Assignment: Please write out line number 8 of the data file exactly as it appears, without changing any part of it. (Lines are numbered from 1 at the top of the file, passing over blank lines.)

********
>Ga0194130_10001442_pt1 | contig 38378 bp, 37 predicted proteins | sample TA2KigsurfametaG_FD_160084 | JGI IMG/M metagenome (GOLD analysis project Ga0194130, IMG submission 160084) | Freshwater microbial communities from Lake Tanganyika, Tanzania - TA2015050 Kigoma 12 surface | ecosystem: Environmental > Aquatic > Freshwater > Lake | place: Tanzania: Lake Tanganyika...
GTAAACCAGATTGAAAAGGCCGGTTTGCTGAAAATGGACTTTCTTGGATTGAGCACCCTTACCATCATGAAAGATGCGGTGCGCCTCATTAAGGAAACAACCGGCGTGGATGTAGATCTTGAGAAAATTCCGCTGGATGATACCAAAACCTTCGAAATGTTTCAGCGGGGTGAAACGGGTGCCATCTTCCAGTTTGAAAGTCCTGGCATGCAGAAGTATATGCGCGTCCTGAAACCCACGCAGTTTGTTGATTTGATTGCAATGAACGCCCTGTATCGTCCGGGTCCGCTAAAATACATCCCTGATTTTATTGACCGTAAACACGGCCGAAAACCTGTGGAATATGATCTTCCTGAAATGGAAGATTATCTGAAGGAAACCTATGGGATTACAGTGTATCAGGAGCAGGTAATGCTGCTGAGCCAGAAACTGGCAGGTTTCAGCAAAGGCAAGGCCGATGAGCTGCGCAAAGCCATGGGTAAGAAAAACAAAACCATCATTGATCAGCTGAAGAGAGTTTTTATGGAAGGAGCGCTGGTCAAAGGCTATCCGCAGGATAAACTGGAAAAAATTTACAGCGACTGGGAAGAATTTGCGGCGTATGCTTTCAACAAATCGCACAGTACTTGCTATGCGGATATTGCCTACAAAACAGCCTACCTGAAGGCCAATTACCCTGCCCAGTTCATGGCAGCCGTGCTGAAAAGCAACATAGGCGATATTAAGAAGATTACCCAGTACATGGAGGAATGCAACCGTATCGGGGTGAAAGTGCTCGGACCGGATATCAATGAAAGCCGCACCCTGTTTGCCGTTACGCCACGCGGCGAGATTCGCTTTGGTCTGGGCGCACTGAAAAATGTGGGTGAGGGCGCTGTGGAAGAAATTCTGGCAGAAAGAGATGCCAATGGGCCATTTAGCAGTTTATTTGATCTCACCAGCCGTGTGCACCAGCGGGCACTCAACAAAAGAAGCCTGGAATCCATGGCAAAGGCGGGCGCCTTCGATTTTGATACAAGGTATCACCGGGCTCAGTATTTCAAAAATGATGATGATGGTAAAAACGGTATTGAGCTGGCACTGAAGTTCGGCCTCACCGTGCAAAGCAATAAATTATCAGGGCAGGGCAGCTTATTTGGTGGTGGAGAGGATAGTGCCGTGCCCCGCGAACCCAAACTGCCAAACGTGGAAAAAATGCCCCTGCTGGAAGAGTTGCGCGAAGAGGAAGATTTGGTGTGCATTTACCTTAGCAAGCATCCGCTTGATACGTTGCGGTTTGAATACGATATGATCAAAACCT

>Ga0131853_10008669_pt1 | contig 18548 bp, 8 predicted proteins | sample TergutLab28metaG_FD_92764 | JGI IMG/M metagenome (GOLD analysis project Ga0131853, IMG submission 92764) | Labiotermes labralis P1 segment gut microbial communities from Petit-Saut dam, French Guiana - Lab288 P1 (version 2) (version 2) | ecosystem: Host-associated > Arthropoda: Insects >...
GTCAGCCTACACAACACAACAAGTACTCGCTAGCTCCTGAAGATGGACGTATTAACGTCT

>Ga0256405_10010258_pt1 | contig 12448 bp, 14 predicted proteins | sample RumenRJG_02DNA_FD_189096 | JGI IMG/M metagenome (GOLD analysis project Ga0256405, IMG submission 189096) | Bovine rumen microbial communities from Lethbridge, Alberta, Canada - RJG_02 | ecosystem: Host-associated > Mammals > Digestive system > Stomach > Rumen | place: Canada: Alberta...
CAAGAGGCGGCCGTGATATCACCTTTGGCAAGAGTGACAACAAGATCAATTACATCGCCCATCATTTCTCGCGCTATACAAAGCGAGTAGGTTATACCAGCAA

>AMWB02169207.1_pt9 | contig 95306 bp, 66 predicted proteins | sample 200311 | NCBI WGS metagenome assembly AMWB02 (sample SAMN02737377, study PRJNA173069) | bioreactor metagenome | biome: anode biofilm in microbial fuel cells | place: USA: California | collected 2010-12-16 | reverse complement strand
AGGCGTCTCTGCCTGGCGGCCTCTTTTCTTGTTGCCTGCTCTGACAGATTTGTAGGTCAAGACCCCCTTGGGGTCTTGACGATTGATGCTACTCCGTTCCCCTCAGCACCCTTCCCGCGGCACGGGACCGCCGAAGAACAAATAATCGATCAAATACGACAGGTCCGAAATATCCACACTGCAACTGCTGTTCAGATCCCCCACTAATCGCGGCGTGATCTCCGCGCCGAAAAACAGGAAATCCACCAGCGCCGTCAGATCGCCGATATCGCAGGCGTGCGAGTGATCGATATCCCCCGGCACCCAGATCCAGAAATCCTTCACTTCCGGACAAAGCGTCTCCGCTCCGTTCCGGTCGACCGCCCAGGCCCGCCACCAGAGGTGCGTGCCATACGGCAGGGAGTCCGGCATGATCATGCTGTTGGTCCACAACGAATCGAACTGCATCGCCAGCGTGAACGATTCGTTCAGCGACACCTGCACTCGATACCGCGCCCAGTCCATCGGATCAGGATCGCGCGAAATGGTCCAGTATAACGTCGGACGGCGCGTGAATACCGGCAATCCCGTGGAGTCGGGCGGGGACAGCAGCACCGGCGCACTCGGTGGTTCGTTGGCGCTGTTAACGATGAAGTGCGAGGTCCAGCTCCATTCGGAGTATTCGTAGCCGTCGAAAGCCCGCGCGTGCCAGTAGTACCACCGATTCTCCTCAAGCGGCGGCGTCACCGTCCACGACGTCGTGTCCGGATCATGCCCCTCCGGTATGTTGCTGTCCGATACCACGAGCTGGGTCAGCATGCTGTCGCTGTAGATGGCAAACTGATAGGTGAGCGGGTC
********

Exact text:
AGGCGTCTCTGCCTGGCGGCCTCTTTTCTTGTTGCCTGCTCTGACAGATTTGTAGGTCAAGACCCCCTTGGGGTCTTGACGATTGATGCTACTCCGTTCCCCTCAGCACCCTTCCCGCGGCACGGGACCGCCGAAGAACAAATAATCGATCAAATACGACAGGTCCGAAATATCCACACTGCAACTGCTGTTCAGATCCCCCACTAATCGCGGCGTGATCTCCGCGCCGAAAAACAGGAAATCCACCAGCGCCGTCAGATCGCCGATATCGCAGGCGTGCGAGTGATCGATATCCCCCGGCACCCAGATCCAGAAATCCTTCACTTCCGGACAAAGCGTCTCCGCTCCGTTCCGGTCGACCGCCCAGGCCCGCCACCAGAGGTGCGTGCCATACGGCAGGGAGTCCGGCATGATCATGCTGTTGGTCCACAACGAATCGAACTGCATCGCCAGCGTGAACGATTCGTTCAGCGACACCTGCACTCGATACCGCGCCCAGTCCATCGGATCAGGATCGCGCGAAATGGTCCAGTATAACGTCGGACGGCGCGTGAATACCGGCAATCCCGTGGAGTCGGGCGGGGACAGCAGCACCGGCGCACTCGGTGGTTCGTTGGCGCTGTTAACGATGAAGTGCGAGGTCCAGCTCCATTCGGAGTATTCGTAGCCGTCGAAAGCCCGCGCGTGCCAGTAGTACCACCGATTCTCCTCAAGCGGCGGCGTCACCGTCCACGACGTCGTGTCCGGATCATGCCCCTCCGGTATGTTGCTGTCCGATACCACGAGCTGGGTCAGCATGCTGTCGCTGTAGATGGCAAACTGATAGGTGAGCGGGTC